1485. An obligation is extinguished by an offer of performance, made in conformity to the rules herein prescribed, and with intent to extinguish the obligation.

1486. An offer of partial performance is of no effect.

1487. An offer of performance must be made by the debtor, or by some person on his behalf and with his assent.

1488. An offer of performance must be made to the creditor, or to

any one of two or more joint creditors, or to a person authorized by one or more of them to receive or collect what is due under the obligation, if such creditor or authorized person is present at the place where the offer may be made; and if not, wherever the creditor. may be found. 1873–240.

1489. In the absence of an express provision to the contrary, an offer of performance may be made, at the option of the debtor:

1. At any place appointed by the creditor; or,

2. Wherever the person to whom the offer ought to be made can be found; or,

3. If such person cannot, with reasonable diligence, be found within this state, and within a reasonable distance from his residence or place of business, or if he evades the debtor, then at his residence or place of business, if the same can, with reasonable diligence, be found within the state; or,

4. If this cannot be done, then at any place within this state.

1490. Where an obligation fixes a time for its performance, an offer of performance must be made at that time, within reasonable hours, and not before nor afterwards.

1491. Where an obligation does not fix the time for its performance, an offer of performance may be made at any time before the debtor, upon a reasonable demand, has refused to perform.

1492. Where delay in performance is capable of exact and entire compensation, and time has not been expressly declared to be of the essence of the obligation, an offer of performance, accompanied with an offer of such compensation, may be made at any time after it is due, but without prejudice to any rights acquired by the creditor, or by any other person, in the mean time.

1493. An offer of performance must be made in good faith, and in such manner as is most likely, under the circumstances, to benefit the creditor.

1494. An offer of performance must be free from any conditions which the creditor is not bound, on his part, to perform.

1495. An offer of performance is of no effect if the person making it is not able and willing to perform according to the offer.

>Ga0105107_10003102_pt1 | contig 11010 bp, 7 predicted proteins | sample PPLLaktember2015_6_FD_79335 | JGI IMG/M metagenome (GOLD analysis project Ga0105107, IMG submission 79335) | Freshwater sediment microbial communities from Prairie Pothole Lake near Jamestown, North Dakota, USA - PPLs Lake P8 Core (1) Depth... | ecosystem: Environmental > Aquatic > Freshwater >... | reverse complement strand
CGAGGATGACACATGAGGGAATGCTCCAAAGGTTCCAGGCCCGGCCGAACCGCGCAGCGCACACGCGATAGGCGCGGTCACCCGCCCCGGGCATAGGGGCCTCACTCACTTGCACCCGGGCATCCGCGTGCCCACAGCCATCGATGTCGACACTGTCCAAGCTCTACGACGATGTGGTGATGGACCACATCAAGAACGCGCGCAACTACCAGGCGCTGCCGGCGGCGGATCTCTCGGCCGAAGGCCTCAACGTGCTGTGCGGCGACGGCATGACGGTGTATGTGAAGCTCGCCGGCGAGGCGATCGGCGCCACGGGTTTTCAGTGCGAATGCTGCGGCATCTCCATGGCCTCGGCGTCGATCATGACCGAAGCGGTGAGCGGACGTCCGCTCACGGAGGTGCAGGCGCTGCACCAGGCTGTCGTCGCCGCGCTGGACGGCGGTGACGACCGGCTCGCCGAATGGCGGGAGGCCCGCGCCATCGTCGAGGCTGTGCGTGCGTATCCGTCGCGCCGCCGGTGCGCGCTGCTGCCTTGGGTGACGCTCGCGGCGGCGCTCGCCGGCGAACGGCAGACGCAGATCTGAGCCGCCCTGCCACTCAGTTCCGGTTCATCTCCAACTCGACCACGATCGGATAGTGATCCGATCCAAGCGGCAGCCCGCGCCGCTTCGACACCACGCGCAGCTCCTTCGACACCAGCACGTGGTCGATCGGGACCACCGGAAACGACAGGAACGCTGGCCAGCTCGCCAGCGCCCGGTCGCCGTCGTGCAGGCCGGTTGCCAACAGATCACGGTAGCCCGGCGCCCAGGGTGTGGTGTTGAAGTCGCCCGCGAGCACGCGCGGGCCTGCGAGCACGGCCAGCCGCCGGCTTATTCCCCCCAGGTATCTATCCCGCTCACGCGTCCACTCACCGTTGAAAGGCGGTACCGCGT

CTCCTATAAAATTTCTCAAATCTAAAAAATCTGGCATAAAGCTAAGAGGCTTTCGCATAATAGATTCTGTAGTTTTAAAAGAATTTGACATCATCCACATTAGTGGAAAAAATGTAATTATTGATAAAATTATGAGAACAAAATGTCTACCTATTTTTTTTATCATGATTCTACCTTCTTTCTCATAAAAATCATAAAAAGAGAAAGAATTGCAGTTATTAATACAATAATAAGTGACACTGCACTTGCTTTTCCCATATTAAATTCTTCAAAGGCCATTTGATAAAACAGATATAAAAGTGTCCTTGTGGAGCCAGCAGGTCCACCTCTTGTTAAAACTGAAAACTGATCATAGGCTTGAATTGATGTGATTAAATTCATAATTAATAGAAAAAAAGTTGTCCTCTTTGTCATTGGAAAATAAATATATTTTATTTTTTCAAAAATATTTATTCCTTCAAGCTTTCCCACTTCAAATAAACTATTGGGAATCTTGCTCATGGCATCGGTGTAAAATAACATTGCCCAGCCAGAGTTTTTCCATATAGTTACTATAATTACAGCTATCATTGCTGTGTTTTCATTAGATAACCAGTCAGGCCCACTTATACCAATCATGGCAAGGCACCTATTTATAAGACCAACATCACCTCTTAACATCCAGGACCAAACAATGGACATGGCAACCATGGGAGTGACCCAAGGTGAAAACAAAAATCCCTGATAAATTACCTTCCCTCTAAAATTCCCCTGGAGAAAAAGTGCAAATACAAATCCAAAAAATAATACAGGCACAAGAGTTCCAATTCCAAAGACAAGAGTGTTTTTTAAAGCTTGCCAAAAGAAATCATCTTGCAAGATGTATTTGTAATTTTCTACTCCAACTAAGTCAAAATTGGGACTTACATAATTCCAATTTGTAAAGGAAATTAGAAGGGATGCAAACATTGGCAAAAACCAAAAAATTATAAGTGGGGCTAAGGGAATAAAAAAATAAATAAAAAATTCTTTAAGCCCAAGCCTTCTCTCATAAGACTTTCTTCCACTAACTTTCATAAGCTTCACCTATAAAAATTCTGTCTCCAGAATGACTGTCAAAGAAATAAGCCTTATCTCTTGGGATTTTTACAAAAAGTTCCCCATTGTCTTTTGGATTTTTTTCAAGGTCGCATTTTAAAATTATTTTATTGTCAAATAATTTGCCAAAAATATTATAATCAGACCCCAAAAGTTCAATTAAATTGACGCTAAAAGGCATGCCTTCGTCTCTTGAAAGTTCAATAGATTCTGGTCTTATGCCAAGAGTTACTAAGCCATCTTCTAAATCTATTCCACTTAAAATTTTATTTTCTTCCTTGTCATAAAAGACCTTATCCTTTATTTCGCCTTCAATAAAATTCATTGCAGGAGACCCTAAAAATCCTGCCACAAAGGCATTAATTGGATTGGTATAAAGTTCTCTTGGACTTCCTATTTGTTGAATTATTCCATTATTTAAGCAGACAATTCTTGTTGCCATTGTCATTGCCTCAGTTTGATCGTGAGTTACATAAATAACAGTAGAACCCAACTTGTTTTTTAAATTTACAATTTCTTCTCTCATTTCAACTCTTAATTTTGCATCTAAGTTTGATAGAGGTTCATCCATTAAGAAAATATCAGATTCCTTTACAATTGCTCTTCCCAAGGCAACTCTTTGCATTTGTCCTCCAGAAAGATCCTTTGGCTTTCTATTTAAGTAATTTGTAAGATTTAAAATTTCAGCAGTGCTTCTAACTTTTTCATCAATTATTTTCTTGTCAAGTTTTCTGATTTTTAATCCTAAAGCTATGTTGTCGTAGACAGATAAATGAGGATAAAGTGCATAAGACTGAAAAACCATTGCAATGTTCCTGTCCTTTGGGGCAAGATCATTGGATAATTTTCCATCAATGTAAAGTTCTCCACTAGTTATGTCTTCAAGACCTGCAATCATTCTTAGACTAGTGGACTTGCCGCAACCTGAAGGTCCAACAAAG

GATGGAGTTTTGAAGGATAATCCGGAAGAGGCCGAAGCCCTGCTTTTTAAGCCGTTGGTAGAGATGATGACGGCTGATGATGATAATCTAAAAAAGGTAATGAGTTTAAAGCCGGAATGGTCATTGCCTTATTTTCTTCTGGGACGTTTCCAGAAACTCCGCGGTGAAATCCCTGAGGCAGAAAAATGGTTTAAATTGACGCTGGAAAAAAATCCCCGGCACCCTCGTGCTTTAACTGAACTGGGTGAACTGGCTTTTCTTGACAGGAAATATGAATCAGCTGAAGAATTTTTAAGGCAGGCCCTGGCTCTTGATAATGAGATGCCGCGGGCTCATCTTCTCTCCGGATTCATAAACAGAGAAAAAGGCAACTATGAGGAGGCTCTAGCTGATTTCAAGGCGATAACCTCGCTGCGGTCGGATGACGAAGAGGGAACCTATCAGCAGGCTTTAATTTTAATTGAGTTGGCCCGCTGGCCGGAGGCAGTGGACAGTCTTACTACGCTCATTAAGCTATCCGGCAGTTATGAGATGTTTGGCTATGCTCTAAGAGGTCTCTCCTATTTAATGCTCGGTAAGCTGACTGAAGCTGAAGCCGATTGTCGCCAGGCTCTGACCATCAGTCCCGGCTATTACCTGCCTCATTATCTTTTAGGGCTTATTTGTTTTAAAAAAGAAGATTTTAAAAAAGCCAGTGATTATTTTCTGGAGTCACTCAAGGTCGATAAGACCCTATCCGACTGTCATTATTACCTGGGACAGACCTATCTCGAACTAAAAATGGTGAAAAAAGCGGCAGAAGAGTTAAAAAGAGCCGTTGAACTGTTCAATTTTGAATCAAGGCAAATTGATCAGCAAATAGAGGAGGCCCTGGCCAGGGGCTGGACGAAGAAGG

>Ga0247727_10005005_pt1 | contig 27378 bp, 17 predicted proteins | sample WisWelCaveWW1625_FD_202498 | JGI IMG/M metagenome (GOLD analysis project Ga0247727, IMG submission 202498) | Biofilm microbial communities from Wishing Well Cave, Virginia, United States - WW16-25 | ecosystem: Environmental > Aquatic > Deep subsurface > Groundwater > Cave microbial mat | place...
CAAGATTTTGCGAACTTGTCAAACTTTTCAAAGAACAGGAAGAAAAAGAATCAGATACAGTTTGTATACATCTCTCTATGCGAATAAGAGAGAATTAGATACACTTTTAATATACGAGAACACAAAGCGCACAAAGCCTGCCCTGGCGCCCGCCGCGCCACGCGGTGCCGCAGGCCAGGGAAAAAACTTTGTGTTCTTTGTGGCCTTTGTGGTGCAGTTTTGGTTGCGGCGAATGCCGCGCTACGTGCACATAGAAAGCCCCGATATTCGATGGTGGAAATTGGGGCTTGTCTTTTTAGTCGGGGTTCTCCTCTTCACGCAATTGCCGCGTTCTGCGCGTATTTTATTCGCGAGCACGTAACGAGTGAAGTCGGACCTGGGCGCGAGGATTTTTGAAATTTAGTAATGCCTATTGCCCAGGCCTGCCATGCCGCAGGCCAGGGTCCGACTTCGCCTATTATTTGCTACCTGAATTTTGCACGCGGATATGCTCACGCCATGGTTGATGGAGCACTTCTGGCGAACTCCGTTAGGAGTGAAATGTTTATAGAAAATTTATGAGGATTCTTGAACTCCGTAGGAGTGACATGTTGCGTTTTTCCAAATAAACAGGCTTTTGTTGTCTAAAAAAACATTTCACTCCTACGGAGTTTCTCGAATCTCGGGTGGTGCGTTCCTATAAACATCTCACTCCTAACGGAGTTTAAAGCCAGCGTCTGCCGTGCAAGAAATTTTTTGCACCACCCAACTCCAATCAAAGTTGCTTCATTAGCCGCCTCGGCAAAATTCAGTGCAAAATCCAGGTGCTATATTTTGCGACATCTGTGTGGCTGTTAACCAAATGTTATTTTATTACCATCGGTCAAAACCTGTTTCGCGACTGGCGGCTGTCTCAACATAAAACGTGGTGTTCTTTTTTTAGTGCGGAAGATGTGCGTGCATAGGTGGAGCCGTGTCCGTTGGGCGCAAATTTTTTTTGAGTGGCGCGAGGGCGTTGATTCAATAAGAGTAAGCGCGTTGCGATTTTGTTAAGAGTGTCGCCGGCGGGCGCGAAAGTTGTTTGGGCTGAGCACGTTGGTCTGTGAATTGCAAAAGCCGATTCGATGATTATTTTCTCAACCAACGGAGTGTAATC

1496. The thing to be delivered, if any, need not in any case be actually produced, upon an offer of performance, unless the offer is accepted.

1497. A thing, when offered by way of performance, must not be mixed with other things from which it cannot be separated immediately and without difficulty.

1498. When a debtor is entitled to the performance of a condition precedent to, or concurrent with, performance on his part, he may make his offer to depend upon the due performance of such condition.

1499. A debtor has a right to require from his creditor a written receipt for any property delivered in performance of his obligation.

1500. An obligation for the payment of money is extinguished by

a due offer of payment, if the amount is immediately deposited in the name of the creditor, with some bank of deposit within this state, of good repute, and notice thereof is given to the creditor.

1501. All objections to the mode of an offer of performance, which the creditor has an opportunity to state at the time to the person making the offer, and which could be then obviated by him, are waived by the creditor, if not then stated.

1502. The title to a thing duly offered in performance of an obligation passes to the creditor, if the debtor at the time signifies his intention to that effect.

1503. The person offering a thing, other than money, by way of performance, must, if he means to treat it as belonging to the creditor, retain it as a depositary for hire, until the creditor accepts it, or until he has given reasonable notice to the creditor that he will retain it no longer, and, if with reasonable diligence he can find a suitable depositary therefor, until he has deposited it with such person.